Applications are now open for Wayne Morse Center Resident Scholar, Graduate Research Fellow, and Project Grant programs. 

Current Wayne Morse Scholar Sumit Kapur and recent Wayne Morse Scholar Sravya Tadepalli have been selected as finalists for the prestigious Rhodes scholarship. Read the story

This yearlong series by KLCC is funded by a Wayne Morse Project Grant in conjunction with the 2019-21 theme of inquiry, Science, Policy, and the Public. 

Françoise Baylis and Natalie Kofler discussed and answered questions about the many ethical, practical, and scientific challenges posed by immunity passports and other types of state-sanctioned health checks.

Wayne Morse Senior Scholar Dan Tichenor is known as a teacher, mentor and classroom innovator who turns lectures into conversations, qualities that this year earned him one of the UO’s top undergraduate teaching awards.

Watch our online conversation with Mae Ngai, Lung Family Professor of Asian American Studies and Professor of History, Columbia University. 

Watch our online discussion and Q&A with Robert Kuttner, co-founder of the Economic Policy Institute and current editor of The American Prospect.

U.S. Capitol

We are pleased to announce our 2020-21 Law Fellows. They will serve in paid fellowships during the summer and then participate in the life of the Wayne Morse Center during the academic year. A big thanks to the Wayne Morse Circle Members who make this program possible!

The Wayne Morse Center for Law and Politics awards project grants each year to community organizations, university faculty and departments, and student organizations. Awards are given to projects that stimulate and support educational events and activities related to the Center’s 2019-21 theme of inquiry, Science, Policy and the Public.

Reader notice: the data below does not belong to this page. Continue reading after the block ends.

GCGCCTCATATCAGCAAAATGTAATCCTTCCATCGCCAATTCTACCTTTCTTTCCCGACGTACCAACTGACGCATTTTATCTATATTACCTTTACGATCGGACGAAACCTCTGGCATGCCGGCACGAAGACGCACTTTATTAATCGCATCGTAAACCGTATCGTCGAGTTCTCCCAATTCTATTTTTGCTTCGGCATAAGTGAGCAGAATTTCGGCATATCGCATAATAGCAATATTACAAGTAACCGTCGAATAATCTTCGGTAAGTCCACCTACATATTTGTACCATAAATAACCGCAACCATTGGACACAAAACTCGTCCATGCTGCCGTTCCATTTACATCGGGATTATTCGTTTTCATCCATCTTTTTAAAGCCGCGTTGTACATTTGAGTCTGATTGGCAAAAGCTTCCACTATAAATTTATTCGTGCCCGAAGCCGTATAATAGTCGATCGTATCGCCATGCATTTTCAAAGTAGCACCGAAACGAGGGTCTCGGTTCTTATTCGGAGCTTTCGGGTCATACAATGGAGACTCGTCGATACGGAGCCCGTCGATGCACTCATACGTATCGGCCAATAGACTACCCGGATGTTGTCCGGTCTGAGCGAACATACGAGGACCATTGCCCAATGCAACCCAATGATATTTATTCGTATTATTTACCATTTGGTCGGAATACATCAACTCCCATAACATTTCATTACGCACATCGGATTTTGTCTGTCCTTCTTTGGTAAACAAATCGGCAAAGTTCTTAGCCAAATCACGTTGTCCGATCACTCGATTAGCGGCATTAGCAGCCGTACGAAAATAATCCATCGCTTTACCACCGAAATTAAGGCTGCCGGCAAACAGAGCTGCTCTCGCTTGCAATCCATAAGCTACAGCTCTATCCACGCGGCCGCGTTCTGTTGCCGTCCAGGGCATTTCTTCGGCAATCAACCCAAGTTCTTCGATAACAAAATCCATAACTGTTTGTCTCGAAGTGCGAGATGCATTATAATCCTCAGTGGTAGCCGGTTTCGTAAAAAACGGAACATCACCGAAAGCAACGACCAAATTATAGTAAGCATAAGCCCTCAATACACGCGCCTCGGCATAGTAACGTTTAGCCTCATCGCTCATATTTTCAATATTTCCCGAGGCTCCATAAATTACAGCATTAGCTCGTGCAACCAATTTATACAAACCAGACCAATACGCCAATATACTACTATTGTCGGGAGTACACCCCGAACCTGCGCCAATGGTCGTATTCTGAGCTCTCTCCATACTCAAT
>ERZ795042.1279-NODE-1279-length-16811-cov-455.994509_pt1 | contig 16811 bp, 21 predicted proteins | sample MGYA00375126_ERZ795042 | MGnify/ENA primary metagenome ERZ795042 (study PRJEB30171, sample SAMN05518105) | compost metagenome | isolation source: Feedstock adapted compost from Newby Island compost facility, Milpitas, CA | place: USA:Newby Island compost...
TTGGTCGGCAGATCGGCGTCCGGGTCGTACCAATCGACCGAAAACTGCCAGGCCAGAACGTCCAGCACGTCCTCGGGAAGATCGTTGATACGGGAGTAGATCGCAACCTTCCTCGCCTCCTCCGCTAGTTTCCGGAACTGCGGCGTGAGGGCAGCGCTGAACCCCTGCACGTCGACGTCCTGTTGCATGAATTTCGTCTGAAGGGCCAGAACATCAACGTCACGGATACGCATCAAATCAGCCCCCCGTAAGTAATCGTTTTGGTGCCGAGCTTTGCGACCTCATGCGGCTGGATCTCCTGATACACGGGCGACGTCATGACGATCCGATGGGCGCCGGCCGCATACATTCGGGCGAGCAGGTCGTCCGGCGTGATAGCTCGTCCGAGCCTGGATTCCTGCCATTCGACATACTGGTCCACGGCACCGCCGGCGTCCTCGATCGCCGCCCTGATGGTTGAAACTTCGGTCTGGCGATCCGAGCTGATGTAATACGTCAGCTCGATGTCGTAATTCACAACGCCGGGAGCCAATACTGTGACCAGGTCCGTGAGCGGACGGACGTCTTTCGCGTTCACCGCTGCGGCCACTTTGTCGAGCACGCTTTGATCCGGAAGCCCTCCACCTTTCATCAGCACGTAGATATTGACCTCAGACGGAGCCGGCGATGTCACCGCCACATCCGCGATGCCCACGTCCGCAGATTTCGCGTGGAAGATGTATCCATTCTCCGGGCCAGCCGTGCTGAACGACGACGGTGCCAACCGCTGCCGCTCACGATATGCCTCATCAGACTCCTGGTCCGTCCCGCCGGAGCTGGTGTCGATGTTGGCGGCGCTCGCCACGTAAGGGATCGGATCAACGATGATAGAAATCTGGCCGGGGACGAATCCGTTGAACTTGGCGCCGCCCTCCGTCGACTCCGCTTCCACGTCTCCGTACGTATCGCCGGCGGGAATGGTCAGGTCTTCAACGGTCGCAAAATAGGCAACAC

KLCC Reporter Karen Richards received 2 awards from NAJA (Native American Journalists Association) for her stories in KLCC's Native Voices of Oregon, a yearlong series funded by the Wayne Morse Center through a Project Grant. 

Lucy Jones

Dr. Lucy Jones, Caltech, will be in residence at the Wayne Morse Center in fall 2019 in conjunction with the center's 2019-21 theme, Science, Policy, and the Public. She is the founder of the Dr. Lucy Jones Center for Science and Society, with a mission to foster the understanding and application of scientific information in the creation of more resilient communities. She is also a research associate at the Seismological Laboratory of Caltech, a post she has held since 1984.

Stephanie Land, author of Maid: Hard Work, Low Pay, and a Mother’s Will to Survive will speak on Nov. 6 as part of the Margaret Hallock Program for Women's Rights. 

Land's bestselling memoir recounts her experience as a single mom navigating the poverty trap. Her story exposes the physical, economic, and social brutality that domestic workers face, all while radiating a parent’s hope and resilience.